Why we must step out of our comfort zone to understand and support people with ASD’s.
By Tracey Cohen
A vision statement rings hollow without methodical implementation to fulfill the dream.
Oakland University in Rochester, MI prides itself on offering many training opportunities throughout the year to support its faculty and staff thus supporting its vision to “unlock the potential, of not some but all individuals.”
Inspired by the rising number of students with autism spectrum disorder (ASD) enrolled at the University, Kristin Rohrbeck, Director, Oakland University Center for Autism Outreach Services (OUCARES), and Sarah Guadalupe, Director, Disability Support Services (DSS), came together in 2017 to put together an autism training that would be made available to all Oakland University faculty and staff.
“Many students with ASD register with the DSS office for additional academic assistance, but we also know there are many students with ASD who do not disclose through DSS,” Rohrbeck explained and continued, “Sometimes students with ASD are faced with unique situations in classrooms and across campus; faculty and staff need to know the best practices to help those students succeed in higher education.”
After months of planning, Rohrbeck and Guadalupe’s inspiration came to light.
Tuesday October 30, 2018, nearly two hundred Oakland University employees attended a workshop “to learn about autism spectrum disorders and practical strategies to support people with ASDs in higher education.” The workshop featured presentations by Dr. Temple Grandin, a world renowned speaker, expert and educator in autism and animal psychology, and Maureen Ziegler, a certified autism education and intervention specialist with the Statewide Autism Resources and Training (START) Project at Grand Valley State University. The result was a wealth of practical information learned in a lively, entertaining atmosphere which I, even as a part-time facilitator was privileged to attend.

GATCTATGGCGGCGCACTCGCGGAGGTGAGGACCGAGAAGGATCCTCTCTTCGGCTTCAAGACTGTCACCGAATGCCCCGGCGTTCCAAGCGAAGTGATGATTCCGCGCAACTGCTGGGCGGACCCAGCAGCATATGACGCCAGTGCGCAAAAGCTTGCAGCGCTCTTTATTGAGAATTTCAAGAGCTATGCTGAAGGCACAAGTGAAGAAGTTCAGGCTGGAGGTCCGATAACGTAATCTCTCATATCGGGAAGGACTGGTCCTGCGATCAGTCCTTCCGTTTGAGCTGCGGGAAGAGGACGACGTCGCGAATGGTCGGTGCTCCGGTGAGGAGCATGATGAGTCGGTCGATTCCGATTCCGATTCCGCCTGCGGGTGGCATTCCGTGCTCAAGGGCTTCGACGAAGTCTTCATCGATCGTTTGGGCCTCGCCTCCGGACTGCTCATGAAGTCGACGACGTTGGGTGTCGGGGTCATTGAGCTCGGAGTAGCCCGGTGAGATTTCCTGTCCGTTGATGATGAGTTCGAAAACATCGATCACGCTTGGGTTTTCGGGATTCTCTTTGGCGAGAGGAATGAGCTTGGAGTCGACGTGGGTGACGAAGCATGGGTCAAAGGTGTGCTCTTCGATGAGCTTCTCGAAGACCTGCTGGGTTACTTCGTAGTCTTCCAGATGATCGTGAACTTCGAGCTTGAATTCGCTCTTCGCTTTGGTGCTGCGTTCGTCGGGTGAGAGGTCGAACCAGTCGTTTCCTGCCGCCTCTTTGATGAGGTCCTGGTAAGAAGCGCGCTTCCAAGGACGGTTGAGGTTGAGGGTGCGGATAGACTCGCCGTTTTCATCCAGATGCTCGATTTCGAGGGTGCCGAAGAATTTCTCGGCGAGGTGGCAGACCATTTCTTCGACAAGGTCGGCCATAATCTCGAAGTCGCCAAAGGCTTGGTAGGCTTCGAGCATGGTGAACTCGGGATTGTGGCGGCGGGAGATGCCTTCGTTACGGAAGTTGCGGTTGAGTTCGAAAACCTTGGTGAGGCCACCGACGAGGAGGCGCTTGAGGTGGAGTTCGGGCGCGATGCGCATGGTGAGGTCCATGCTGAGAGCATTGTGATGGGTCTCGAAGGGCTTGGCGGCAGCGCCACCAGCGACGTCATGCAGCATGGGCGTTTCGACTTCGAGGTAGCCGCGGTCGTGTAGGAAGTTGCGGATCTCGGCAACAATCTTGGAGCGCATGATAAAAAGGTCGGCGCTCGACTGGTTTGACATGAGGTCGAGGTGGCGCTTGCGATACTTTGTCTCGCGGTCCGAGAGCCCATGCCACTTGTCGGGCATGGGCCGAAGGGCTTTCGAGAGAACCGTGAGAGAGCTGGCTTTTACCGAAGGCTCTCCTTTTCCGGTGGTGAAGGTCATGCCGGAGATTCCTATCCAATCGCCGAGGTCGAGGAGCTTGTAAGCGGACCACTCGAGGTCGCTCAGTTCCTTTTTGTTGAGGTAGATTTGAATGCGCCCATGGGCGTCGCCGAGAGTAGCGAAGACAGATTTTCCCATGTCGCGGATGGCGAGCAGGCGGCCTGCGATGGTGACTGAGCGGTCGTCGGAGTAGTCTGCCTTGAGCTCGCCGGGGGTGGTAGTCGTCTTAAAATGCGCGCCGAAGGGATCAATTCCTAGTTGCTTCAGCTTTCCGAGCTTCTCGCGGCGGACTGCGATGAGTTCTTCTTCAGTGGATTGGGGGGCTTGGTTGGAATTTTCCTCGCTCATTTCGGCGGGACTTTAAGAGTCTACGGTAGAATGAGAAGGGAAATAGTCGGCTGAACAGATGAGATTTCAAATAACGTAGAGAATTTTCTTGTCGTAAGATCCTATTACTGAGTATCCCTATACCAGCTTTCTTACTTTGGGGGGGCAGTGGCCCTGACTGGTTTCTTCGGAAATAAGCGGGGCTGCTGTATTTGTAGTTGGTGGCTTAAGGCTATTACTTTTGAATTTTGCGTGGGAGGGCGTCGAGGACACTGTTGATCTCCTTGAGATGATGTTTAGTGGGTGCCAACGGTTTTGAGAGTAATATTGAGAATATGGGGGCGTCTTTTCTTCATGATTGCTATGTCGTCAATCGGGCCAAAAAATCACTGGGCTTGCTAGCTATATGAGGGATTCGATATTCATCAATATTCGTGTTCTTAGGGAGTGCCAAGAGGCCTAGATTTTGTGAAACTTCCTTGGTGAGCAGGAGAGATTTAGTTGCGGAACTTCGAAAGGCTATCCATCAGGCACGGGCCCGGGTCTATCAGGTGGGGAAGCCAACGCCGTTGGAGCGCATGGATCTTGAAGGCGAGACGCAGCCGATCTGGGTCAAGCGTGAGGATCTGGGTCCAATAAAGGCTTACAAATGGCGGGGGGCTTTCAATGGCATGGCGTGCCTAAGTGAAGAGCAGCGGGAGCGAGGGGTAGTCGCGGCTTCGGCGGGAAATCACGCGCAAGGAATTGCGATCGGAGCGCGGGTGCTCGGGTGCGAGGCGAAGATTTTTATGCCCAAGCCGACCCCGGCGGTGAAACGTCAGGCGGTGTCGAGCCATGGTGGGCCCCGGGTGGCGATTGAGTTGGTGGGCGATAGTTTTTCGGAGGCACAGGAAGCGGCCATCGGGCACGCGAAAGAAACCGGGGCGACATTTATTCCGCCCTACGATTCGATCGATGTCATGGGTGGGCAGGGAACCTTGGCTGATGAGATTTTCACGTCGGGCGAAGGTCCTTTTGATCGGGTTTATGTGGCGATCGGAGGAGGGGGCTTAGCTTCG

As a woman on the autism spectrum having to struggle alone the majority of my life living undiagnosed until the age of thirty-nine, I was heartened to witness so many individuals genuinely wanting to understand and support people with ASDs. And for me, both Grandin and Ziegler’s presentations struck home.
While impossible to recreate all that was shared, what follows are invaluable takeaways from the day’s event.
Having grown up in the 1950’s, Temple was taught social skills in a very formal and strict manner to which she credits much of her success.
“Social skills need to be taught at a young age as if in a foreign country,” Grandin adamantly noted throughout the morning. “Give kids household jobs in elementary school. They should not reach college without knowing how to shop for groceries. Have them help serve during family meals and holiday gatherings.”
Stressed over and again throughout the morning, Grandin insisted –
“We don’t want to throw them into the deep end but these kids need to be stretched.”
Temple further advised:
– Be very specific with instructions and the expected outcome.
– Help kids find friends through shared interests.
– Give limited choices, too many will overwhelm.
– Kids need time to respond.
Temple emphasized this point by encouraging us to think about the brain of a child with ASD like a phone with one bar. And in my personal experience, this is not only true for children but adults as well.